- A Qualitative and Quantitative Review of Canadian Online Political
ONLINE POLITICAL NEWS CONVERAGE
A STUDY OF FIRST BALLOT VOTING IN THE CANADIAN ALLIANCE
LEADERSHIP RACE (JUNE 22 - 24, 2000)
Inclusion and Screening
Ten Internet news Web sites were monitored for
four days at the climax of the Canadian Alliance leadership race,
June 23 - 26, 2000.
The print version of Canada's three largest circulating
newspapers (Toronto Star, The Globe and Mail and National Post)
were monitored as a control group.
The first day of monitoring, Friday, June 23, 2000,
was selected to coincide with the opening day of the leadership
convention in Calgary, Alberta. Candidates made final speeches to
party members that evening. The following day, Saturday, June 24,
2000, was first ballot voting day. Sunday, June 25, was the first
opportunity for analysis and assessment of the voting results. Monday,
June 26, 2000 was the first day of the traditional newspaper news
cycle following the vote (two of the newspapers in the control group
did not have Sunday editions).
Each day of the study, the sites were downloaded
three times, based roughly around the average workday. Download
sessions began at 9:00 a.m., 2:00 p.m., and 9:00 p.m. Each download
session took between 30 and 45 minutes.
The Web sites were selected to develop a sample
of Canadian political news offered on the Internet today. Most of
the Web sites monitored were selected, at least in part, based on
their ranking on the CyberAtlas compilation of the Top 50 Canadian
Sites of March 2000. Other sites were selected based on their established
presence as dominant sources of Canadian national political news.
These sites include both Internet portals and sites affiliated with
traditional media. Prescreening determined a reasonable expectation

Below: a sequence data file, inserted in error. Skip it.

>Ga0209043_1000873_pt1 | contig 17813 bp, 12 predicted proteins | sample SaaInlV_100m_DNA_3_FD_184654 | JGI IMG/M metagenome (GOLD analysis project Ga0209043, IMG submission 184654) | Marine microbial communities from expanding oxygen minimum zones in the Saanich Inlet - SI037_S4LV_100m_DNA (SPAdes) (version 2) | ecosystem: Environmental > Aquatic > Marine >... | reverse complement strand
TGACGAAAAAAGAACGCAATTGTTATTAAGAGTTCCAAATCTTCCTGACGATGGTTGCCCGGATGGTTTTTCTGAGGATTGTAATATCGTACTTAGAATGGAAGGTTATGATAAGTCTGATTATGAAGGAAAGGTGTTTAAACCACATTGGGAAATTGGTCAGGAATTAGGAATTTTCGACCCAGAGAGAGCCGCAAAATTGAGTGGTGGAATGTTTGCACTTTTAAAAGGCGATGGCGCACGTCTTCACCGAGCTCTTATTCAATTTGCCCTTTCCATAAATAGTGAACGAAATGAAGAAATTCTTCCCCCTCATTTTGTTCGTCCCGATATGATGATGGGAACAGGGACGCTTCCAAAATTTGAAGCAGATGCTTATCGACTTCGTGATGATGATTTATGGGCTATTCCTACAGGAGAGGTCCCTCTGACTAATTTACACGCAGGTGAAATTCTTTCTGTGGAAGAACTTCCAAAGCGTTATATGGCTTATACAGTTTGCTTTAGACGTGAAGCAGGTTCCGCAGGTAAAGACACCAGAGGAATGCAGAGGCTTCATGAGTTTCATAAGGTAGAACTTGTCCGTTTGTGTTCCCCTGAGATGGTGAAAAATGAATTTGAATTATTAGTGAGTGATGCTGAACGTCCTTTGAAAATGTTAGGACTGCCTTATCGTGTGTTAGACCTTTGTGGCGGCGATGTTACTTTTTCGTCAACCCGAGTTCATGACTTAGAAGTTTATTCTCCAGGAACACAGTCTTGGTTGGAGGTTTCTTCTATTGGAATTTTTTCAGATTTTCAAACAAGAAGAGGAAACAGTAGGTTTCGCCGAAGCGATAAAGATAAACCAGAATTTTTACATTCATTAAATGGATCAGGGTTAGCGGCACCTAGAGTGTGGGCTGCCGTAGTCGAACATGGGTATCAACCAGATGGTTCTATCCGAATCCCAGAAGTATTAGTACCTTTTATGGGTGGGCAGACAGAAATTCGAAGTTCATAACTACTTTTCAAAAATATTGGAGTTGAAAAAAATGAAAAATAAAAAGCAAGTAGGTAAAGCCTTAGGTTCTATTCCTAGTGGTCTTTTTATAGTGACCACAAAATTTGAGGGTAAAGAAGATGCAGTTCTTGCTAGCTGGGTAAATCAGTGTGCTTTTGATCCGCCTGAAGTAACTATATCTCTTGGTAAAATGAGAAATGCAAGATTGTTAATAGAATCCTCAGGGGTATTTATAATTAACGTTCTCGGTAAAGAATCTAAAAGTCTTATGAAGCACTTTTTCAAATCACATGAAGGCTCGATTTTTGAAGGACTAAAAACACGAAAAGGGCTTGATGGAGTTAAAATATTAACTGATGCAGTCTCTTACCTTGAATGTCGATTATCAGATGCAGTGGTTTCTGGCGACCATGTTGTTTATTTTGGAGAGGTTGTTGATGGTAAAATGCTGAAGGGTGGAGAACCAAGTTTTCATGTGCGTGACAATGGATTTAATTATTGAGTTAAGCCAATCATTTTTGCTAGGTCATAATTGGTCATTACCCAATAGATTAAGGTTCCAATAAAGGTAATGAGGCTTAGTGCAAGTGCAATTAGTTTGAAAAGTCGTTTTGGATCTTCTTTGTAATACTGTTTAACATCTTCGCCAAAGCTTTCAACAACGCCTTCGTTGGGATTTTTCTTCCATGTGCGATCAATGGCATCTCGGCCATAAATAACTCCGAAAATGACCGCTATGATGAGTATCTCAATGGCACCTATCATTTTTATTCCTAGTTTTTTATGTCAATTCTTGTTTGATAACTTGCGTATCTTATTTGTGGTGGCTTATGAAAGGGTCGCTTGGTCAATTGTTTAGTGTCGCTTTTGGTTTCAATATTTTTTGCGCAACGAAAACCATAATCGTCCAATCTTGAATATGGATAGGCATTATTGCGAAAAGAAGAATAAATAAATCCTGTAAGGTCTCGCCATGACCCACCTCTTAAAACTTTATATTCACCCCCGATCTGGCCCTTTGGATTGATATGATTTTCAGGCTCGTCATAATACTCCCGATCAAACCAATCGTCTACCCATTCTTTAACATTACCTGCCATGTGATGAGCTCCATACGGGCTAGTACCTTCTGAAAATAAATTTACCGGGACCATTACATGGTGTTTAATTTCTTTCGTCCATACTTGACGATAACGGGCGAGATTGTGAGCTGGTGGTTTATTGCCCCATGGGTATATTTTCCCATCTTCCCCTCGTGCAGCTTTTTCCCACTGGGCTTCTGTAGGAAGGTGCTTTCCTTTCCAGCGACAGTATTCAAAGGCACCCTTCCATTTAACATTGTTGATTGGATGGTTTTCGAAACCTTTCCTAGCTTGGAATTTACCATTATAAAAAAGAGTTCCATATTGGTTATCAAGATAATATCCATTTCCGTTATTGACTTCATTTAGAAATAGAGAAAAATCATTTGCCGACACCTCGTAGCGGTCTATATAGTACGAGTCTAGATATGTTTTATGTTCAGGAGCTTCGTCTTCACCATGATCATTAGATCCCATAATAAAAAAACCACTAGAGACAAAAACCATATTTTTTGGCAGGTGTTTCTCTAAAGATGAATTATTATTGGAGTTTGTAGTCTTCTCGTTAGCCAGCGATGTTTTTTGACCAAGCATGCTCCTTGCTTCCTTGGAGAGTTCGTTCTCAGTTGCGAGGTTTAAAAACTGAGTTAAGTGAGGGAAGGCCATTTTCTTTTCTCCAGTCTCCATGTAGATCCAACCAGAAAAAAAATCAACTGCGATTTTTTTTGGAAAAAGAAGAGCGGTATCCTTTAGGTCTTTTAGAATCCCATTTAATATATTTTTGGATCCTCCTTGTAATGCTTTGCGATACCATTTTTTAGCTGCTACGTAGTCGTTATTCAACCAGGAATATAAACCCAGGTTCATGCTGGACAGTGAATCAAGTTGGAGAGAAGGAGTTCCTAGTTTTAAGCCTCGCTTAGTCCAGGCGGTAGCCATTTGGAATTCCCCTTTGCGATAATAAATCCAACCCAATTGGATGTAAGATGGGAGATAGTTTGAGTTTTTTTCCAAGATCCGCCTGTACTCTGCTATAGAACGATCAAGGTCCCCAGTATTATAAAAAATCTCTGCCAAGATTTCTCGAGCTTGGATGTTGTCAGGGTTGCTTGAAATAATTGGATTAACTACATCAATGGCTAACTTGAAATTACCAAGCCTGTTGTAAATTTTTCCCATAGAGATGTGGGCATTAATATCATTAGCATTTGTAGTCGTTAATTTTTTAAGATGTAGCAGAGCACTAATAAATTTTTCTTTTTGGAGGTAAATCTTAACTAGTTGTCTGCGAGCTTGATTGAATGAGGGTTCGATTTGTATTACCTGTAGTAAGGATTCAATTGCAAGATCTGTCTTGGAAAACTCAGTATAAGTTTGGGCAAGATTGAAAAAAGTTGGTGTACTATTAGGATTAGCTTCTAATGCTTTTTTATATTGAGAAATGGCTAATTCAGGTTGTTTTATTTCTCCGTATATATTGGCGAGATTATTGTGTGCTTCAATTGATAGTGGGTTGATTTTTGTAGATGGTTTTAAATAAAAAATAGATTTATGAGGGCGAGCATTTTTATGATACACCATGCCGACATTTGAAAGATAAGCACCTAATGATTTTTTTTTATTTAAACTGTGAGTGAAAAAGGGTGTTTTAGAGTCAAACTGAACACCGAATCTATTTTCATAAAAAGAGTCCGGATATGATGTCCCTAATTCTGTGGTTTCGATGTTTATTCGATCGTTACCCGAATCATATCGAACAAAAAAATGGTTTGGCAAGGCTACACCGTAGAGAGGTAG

of finding up-to-date Canadian political news on these sites. Unlike
comparable U.S. studies, the researcher was hard pressed to find
online newsmagazines or other Web sites featuring Canadian political
content unique to the Internet. Bourque Newswatch was included for
The Web sites included in this studied were:
For more information about each Web site, please
refer to the Web site profiles.
The control group consisted of Canada's three largest
circulating daily newspapers:
- Toronto Star (print version - control
- The Globe and Mail (print version -
- National Post (print version - control)
The news front page or political front page (where
applicable) of each site was defined as the front page for this
study. A political front page was only considered the front page
if it could be accessed by a bookmark. Each front page and lead
story was captured, saved to a disk and printed out for coding.
The print newspaper sample consisted of all news
stories related to the Canadian Alliance leadership race contained
in the front section of each print source, excluding the opinions
and editorial pages. Broadcast media were not included in this study
due to limited technical and financial resources at the disposal
of the researcher.
The researcher worked with a detailed, standardized
coding scheme. All pages were first coded for basic inventory variables
such as source, date and download time. Then, front pages were coded
for content variables such as number of stories, original reporting,
interactive elements, links to external sites and feature stories.
Next, the lead Canadian Alliance story on each front page was coded,
first for content (number of sources, general topic, changes in
lead story). For additional details regarding coding, please refer
to the coding sheet.
Please note, the methodology and coding process
for this study was modeled on the Committee of Concerned Journalists
study entitled "ePolitics: A Study of the 2000 Presidential
Campaign on the Internet," released April 10, 2000. This study
can be found online at http://www.journalism.org/epolitics.html.